Lorcet and Pregnancy
In animal studies on Lorcet and pregnancy, the hydrocodone component of the medication increased the risk of birth defects when it was given to pregnant hamsters. Also, since hydrocodone is a narcotic, using this drug during the end of a pregnancy may cause narcotic withdrawal in the infant after delivery. If you are taking Lorcet and pregnancy occurs, talk to your healthcare provider immediately.
Lorcet® (hydrocodone/APAP) is a prescription pain medication. Based on information from animal studies (and some limited information from human studies), the drug may not be safe for use during pregnancy, although in some cases, the benefits may outweigh the risks.
The U.S. Food and Drug Administration (FDA) uses a category system to classify the possible risks to a fetus when a specific medicine is taken during pregnancy. Pregnancy Category C is given to medicines that have not been adequately studied in pregnant humans but do appear to cause harm to the fetus in animal studies. Also, medicines that have not been studied in any pregnant women or animals are automatically given a default pregnancy Category C rating.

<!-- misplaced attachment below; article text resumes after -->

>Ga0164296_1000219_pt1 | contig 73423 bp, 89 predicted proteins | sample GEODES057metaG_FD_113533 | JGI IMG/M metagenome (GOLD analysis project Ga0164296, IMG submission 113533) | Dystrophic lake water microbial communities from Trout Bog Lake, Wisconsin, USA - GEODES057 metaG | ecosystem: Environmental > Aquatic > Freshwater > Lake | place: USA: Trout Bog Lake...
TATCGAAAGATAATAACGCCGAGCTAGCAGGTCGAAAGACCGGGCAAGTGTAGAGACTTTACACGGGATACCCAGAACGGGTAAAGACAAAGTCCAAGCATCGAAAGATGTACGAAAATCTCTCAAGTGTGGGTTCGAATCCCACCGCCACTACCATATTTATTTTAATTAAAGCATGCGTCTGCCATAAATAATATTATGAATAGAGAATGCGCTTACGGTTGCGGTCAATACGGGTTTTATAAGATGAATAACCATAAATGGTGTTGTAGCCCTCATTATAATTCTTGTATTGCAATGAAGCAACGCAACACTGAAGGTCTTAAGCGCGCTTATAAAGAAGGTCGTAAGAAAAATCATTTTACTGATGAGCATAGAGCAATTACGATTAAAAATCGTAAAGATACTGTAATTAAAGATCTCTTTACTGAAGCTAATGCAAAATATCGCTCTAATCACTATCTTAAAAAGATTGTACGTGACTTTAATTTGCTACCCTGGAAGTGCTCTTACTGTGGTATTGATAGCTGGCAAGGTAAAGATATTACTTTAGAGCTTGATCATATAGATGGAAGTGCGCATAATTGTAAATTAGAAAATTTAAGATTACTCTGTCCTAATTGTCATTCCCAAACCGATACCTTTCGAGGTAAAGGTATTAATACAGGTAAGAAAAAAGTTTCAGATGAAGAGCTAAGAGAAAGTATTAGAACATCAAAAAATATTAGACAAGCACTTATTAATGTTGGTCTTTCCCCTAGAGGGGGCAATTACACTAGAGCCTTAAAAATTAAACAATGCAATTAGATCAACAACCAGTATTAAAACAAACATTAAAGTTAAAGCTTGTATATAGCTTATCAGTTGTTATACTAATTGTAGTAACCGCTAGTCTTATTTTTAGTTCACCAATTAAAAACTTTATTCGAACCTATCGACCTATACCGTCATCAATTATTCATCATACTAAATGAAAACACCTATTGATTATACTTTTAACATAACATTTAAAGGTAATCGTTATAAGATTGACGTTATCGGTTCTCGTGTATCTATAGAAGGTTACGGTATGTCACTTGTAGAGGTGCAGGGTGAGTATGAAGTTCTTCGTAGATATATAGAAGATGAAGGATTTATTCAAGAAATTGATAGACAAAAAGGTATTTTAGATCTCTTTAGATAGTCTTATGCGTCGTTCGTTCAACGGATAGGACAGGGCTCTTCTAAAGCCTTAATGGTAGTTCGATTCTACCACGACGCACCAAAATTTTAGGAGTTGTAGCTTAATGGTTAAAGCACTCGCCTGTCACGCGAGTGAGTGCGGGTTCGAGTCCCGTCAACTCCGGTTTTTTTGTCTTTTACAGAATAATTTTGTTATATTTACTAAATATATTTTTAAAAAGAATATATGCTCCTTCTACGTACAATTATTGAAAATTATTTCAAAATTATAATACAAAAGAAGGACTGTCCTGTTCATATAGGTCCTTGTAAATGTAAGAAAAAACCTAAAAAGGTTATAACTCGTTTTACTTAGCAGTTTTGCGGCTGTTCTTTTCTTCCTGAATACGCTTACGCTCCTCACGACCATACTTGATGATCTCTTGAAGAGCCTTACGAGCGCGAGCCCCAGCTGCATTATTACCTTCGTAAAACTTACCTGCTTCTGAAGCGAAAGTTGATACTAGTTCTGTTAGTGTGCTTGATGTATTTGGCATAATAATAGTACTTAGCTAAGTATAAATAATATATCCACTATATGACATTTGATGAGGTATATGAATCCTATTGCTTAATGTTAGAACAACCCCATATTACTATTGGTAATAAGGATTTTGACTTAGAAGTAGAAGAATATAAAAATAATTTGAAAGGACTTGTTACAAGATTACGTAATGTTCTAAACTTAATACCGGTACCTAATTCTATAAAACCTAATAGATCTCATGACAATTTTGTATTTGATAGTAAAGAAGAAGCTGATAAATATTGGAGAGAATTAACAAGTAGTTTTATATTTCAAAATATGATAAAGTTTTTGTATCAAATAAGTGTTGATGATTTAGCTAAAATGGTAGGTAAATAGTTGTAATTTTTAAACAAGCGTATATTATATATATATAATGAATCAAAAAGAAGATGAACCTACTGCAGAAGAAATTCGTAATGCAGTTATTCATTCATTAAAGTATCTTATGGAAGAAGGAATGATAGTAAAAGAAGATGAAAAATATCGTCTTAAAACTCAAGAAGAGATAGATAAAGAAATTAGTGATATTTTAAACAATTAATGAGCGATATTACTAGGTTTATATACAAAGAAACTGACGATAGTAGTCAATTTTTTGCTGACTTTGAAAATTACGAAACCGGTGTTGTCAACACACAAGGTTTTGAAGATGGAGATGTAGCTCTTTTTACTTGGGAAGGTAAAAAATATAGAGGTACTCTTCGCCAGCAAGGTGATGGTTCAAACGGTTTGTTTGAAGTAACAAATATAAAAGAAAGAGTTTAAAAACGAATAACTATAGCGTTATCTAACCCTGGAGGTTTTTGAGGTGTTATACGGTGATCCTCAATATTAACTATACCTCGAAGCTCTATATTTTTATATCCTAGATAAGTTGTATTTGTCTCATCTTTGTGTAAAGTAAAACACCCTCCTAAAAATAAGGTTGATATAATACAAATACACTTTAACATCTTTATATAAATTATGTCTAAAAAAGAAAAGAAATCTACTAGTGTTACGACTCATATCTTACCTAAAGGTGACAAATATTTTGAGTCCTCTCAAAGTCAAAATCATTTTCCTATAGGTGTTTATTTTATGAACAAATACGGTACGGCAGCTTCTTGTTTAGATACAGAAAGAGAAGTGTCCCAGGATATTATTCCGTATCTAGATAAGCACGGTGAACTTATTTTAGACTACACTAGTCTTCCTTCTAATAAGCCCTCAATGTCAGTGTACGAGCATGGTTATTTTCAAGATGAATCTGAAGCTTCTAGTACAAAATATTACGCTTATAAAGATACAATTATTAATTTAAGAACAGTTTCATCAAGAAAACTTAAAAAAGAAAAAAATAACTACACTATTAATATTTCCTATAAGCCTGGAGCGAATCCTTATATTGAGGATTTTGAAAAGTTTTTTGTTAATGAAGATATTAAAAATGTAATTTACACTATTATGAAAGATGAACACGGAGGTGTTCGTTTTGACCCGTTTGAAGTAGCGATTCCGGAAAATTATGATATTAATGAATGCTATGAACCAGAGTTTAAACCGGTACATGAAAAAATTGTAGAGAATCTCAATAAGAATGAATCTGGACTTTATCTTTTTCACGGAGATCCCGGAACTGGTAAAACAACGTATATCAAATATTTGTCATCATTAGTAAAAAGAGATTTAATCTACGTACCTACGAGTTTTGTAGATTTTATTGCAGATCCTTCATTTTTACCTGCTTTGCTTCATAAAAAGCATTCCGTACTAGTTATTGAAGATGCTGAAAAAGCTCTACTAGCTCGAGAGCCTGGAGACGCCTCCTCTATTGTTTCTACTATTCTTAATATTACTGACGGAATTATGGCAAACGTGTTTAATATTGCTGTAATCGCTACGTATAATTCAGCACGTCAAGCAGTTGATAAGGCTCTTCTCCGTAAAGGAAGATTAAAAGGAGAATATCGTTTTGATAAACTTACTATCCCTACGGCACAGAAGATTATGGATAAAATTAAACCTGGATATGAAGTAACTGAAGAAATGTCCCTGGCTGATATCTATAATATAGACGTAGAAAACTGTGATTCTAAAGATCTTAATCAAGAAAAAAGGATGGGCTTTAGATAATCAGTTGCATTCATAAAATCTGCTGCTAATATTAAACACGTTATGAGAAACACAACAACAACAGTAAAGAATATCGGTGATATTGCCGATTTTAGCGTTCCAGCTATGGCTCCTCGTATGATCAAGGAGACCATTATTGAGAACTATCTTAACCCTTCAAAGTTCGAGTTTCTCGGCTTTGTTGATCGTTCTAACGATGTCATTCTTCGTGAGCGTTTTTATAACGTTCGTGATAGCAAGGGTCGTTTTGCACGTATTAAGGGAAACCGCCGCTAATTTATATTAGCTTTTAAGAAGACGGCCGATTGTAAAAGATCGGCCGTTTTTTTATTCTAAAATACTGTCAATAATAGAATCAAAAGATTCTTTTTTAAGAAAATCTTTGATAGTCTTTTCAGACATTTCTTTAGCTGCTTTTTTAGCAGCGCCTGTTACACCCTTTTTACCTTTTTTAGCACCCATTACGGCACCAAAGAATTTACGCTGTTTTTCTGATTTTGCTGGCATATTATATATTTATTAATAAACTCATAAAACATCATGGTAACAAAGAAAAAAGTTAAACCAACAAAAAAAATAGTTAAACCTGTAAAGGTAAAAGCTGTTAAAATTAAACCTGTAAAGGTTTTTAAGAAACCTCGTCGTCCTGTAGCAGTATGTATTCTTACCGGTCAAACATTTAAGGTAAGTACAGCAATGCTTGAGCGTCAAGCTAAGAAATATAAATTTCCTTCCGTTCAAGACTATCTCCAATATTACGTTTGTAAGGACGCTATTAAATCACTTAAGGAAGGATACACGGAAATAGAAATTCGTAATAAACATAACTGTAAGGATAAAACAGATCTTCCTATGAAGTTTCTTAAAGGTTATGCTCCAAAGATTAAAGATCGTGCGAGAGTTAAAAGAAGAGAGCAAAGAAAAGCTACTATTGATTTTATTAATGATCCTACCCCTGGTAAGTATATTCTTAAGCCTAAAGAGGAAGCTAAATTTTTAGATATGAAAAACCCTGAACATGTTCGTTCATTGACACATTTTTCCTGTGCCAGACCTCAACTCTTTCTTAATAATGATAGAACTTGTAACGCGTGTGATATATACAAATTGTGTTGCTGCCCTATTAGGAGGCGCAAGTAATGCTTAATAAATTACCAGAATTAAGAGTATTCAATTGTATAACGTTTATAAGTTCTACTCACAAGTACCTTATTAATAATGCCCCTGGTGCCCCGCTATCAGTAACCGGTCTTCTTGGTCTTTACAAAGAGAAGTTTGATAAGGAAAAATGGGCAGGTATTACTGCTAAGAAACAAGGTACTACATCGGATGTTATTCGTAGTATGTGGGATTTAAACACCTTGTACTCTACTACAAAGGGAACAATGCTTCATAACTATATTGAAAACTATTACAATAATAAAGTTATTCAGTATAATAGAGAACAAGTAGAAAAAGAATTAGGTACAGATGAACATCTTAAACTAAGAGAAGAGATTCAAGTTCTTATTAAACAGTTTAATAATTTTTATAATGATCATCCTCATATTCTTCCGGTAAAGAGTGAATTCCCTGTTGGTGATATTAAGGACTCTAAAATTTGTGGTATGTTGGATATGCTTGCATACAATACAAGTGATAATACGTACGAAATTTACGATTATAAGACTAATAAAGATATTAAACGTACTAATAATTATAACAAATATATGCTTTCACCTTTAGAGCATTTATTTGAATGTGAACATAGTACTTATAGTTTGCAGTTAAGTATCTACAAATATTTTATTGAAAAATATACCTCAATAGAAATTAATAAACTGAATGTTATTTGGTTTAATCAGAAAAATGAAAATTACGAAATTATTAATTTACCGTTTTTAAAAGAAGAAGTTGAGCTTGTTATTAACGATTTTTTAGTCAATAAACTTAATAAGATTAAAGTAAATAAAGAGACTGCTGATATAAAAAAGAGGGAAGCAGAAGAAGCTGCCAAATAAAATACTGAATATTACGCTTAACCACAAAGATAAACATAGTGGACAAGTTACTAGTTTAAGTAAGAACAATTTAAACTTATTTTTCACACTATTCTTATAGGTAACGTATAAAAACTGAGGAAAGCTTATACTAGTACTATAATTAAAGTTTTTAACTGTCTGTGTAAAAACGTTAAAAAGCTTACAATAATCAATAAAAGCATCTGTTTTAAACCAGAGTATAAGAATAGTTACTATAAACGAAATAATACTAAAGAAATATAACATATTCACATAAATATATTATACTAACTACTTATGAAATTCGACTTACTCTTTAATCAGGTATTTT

When given to pregnant hamsters, a single dose of hydrocodone (one of the components of Lorcet) increased the risk of birth defects, including cranial (skull) defects. Limited studies also suggest that Lorcet may increase the risk of similar birth defects in humans as well. Additionally, hydrocodone is a narcotic, and using this drug during the end of a pregnancy may cause narcotic withdrawal in the infant after delivery. Such withdrawal symptoms may include:
- Shakiness (tremors)
- Hyperactive reflexes
- Irritability and excessive crying
- Fast breathing
- Increased stools
However, pregnancy Category C medicines, including Lorcet, may be given to a pregnant woman if her healthcare provider believes that the benefits to the woman outweigh any possible risks to the unborn child.